Doing Poorly on Purpose: Strategies to Reverse Underachievement and Respect Student Dignity
ISBN: 1416625356
EAN13: 9781416625353
Language: English
Publication Date: January 16, 2018
Pages: 166
Dimensions: 0.60" H x 8.90" L x 6.00" W
Weight: 0.60 lbs.
Format: Paperback
Publisher:
Book Overview
With Doing Poorly on Purpose , veteran educator James R. Delisle dispels the negative associations and stereotypes connected to underachievement. By focusing on smart kids who get poor grades not because they're unable to do better in school but because they don't want to Delisle presents a snapshot of underachievement that may look far different from what you envision it to be. There is no such thing as a classic underachiever. Students (and their reasons for underachieving) are influenced by a wide range of factors, including self-image, self-concept, social-emotional relationships, and the amount of dignity teachers afford their students. Helping smart students achieve when they don't want to is not an easy task, but you can reengage and inspire students using Delisle's insights and practical advice on these topics: Autonomy Access Advocacy Alternatives Aspirations Approachable Educators Smart, underachieving students need the reassurance that they are capable, valuable, and worth listening to despite their low academic performance. If these students who are otherwise academically capable don't feel they are getting respect from those in charge of their learning, then the desire to conform and achieve is minimized. In a word, they want dignity . Don't we all? This book is a joint publication of ASCD and Free Spirit Publishing.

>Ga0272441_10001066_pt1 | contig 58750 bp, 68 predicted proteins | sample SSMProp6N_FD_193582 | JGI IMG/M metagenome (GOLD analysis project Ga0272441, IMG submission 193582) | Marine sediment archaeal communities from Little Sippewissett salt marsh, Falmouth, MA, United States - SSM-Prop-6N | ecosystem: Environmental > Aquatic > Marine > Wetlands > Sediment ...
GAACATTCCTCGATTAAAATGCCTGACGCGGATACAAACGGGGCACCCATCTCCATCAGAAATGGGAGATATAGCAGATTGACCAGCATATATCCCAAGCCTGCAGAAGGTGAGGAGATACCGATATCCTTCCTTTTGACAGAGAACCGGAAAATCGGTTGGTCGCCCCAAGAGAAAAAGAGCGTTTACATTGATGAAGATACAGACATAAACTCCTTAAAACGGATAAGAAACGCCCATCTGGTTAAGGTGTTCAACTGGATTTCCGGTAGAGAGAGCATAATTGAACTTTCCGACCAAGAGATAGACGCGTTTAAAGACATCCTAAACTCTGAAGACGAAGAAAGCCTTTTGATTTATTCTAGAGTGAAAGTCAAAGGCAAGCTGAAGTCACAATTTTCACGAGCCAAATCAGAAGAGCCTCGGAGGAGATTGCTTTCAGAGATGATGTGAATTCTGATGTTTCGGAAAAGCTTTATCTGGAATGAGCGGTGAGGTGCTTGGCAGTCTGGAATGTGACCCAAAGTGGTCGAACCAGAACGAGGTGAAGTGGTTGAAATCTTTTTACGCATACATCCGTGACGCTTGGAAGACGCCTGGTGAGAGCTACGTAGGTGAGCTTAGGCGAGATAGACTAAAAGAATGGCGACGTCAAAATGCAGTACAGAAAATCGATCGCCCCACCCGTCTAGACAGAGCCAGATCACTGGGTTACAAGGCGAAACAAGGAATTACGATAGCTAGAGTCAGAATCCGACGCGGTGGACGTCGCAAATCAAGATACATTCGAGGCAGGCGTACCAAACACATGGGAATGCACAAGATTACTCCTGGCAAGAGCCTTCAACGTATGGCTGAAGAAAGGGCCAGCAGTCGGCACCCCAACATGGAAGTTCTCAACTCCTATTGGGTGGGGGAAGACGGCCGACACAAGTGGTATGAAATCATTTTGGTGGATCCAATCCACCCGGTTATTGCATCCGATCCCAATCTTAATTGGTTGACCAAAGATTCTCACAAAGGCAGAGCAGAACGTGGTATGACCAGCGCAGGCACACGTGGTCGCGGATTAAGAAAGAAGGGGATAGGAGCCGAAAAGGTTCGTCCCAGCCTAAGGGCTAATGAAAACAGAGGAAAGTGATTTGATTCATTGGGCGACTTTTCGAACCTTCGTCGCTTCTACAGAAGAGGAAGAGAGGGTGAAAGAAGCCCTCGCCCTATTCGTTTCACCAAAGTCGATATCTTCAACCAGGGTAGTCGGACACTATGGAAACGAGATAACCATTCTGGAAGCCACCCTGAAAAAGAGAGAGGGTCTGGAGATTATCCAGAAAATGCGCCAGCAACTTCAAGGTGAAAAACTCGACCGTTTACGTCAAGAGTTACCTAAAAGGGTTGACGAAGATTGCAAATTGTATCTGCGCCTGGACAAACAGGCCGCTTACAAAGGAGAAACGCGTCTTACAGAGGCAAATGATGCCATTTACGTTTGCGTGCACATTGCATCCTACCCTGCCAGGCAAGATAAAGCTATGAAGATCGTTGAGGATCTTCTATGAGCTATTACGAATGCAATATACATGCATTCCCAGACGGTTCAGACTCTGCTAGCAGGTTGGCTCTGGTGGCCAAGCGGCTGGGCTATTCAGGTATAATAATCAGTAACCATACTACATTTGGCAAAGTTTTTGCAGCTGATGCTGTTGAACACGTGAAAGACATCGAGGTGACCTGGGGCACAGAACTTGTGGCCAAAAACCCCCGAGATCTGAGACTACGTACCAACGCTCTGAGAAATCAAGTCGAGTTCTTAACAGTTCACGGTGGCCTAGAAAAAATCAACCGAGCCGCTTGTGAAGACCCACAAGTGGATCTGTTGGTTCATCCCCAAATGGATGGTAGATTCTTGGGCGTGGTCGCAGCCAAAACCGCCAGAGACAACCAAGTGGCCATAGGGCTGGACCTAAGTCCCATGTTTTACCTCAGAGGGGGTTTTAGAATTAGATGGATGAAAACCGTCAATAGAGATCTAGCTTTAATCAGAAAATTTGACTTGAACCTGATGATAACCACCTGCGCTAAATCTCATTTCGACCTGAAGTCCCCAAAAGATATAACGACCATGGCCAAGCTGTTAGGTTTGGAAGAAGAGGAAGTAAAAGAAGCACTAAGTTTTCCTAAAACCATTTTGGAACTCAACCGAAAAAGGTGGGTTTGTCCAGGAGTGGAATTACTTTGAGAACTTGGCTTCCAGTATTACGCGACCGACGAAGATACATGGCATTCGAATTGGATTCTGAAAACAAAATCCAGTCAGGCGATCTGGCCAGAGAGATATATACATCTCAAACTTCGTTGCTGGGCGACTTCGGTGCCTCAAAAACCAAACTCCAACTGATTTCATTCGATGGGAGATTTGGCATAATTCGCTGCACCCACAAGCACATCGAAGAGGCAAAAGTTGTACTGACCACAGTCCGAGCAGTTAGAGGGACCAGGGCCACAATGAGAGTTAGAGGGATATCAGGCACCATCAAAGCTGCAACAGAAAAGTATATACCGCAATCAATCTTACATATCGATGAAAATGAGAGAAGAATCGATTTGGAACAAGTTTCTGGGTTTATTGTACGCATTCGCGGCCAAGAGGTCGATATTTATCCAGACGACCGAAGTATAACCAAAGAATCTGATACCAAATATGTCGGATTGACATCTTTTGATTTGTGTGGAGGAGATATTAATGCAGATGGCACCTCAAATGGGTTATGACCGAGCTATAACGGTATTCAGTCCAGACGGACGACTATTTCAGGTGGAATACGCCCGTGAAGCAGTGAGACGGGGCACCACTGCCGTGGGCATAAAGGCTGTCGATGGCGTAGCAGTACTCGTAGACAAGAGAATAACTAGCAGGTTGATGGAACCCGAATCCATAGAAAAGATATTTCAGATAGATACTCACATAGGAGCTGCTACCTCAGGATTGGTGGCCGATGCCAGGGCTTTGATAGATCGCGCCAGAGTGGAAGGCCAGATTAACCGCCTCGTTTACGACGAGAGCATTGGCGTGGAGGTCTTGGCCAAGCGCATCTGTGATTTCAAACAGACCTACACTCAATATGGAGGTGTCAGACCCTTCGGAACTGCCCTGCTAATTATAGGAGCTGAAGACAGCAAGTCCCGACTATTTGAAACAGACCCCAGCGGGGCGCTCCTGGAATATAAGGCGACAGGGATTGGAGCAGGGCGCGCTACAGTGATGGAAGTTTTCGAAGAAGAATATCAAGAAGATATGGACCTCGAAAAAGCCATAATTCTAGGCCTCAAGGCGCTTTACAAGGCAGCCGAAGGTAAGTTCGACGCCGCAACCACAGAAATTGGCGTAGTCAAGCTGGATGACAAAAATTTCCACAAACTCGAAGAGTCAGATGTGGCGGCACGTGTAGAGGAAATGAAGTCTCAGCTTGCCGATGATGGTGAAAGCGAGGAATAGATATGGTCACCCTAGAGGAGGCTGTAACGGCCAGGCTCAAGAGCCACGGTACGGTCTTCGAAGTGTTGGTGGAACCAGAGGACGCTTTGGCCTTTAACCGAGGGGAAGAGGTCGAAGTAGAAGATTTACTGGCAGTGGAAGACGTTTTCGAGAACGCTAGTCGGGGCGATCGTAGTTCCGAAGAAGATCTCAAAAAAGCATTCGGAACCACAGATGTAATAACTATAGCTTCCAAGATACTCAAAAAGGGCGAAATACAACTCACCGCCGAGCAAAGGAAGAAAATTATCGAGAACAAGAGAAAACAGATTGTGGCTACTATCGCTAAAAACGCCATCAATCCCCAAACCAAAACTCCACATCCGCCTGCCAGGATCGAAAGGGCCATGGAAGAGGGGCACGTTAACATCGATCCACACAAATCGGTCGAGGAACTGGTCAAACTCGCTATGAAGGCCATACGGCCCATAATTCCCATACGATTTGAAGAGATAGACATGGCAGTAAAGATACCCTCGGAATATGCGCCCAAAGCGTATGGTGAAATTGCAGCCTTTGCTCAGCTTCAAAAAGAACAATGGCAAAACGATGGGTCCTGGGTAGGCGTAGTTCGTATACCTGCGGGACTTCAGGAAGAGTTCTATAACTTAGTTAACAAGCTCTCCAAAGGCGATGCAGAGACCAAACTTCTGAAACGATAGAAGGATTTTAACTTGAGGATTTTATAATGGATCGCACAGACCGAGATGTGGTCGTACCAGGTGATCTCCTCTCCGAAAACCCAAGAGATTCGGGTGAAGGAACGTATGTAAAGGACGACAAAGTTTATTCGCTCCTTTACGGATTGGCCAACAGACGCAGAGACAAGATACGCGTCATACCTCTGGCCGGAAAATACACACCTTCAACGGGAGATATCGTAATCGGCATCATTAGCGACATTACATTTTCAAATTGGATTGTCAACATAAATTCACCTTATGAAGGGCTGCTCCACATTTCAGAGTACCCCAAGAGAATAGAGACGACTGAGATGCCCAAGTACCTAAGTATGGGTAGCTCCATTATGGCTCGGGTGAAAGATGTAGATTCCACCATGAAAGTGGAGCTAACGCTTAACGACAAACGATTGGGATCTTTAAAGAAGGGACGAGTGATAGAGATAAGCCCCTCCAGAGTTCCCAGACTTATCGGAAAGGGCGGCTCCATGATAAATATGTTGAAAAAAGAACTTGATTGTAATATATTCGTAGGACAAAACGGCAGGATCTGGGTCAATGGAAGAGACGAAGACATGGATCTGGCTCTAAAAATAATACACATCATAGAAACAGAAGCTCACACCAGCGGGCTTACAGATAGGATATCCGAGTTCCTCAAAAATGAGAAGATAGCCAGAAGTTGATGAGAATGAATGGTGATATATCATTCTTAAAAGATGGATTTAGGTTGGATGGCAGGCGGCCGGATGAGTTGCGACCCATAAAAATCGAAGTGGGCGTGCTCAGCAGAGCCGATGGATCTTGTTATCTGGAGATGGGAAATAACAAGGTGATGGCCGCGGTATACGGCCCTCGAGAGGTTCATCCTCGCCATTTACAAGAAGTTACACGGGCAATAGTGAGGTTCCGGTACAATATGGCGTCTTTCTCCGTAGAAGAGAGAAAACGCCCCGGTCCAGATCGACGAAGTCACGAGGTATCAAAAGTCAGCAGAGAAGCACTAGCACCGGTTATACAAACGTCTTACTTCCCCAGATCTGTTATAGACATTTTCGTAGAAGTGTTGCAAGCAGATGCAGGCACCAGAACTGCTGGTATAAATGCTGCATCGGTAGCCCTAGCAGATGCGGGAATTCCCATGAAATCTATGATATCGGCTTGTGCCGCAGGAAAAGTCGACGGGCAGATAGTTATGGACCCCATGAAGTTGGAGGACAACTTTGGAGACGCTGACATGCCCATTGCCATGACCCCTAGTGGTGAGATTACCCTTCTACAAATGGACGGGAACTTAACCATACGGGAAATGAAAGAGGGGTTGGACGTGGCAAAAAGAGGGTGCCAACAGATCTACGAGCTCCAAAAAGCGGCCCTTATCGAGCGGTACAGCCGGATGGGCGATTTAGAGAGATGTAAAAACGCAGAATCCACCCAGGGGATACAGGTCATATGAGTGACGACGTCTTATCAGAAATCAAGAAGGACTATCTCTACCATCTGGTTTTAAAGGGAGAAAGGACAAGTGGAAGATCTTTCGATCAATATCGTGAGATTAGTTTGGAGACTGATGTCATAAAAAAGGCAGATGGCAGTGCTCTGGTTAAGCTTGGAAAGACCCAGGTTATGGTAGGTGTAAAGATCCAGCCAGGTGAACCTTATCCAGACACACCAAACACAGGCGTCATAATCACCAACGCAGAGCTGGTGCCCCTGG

Editor Reviews
From the front Cover With Doing Poorly on Purpose , veteran educator James R. Delisle dispels the negative associations and stereotypes connected to underachievement. By focusing on smart kids who get poor grades--not because they're unable to do better in school but because they don't want to--Delisle presents a snapshot of underachievement that may look far different from what you envision it to be. There is no such thing as a classic underachiever. Students (and their reasons for underachieving) are influenced by a wide range of factors, including self-image, self-concept, social-emotional relationships, and the amount of dignity teachers afford their students. Helping smart students achieve when they don't want to is not an easy task, but you can reengage and inspire students using Delisle's insights and practical advice on these topics: Autonomy Access Advocacy Alternatives Aspirations Approachable Educators Smart, underachieving students need the reassurance that they are capable, valuable, and worth listening to despite their low academic performance. If these students--who are otherwise academically capable--don't feel they are getting respect from those in charge of their learning, then the desire to conform and achieve is minimized. In a word, they want dignity . Don't we all?